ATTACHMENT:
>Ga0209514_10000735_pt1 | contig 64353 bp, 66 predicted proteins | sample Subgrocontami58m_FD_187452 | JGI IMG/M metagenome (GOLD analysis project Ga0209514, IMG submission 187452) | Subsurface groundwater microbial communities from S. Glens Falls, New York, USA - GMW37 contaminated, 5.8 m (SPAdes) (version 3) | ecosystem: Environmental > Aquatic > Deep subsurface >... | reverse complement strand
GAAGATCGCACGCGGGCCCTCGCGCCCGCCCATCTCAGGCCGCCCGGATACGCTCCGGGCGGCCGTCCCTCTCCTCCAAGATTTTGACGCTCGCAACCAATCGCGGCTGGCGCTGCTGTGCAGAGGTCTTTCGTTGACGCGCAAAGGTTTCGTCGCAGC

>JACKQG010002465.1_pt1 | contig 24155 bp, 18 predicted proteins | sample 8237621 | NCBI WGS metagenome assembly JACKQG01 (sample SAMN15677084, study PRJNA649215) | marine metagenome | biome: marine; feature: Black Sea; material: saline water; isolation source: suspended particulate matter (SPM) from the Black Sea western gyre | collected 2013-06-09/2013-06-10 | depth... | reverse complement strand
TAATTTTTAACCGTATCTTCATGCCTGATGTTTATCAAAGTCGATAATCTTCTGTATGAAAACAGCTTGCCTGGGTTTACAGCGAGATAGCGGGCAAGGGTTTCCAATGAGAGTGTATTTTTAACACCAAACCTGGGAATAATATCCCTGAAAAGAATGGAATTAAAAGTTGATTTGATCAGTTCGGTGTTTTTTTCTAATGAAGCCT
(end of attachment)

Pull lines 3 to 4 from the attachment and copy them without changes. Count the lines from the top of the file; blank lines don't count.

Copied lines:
>JACKQG010002465.1_pt1 | contig 24155 bp, 18 predicted proteins | sample 8237621 | NCBI WGS metagenome assembly JACKQG01 (sample SAMN15677084, study PRJNA649215) | marine metagenome | biome: marine; feature: Black Sea; material: saline water; isolation source: suspended particulate matter (SPM) from the Black Sea western gyre | collected 2013-06-09/2013-06-10 | depth... | reverse complement strand
TAATTTTTAACCGTATCTTCATGCCTGATGTTTATCAAAGTCGATAATCTTCTGTATGAAAACAGCTTGCCTGGGTTTACAGCGAGATAGCGGGCAAGGGTTTCCAATGAGAGTGTATTTTTAACACCAAACCTGGGAATAATATCCCTGAAAAGAATGGAATTAAAAGTTGATTTGATCAGTTCGGTGTTTTTTTCTAATGAAGCCT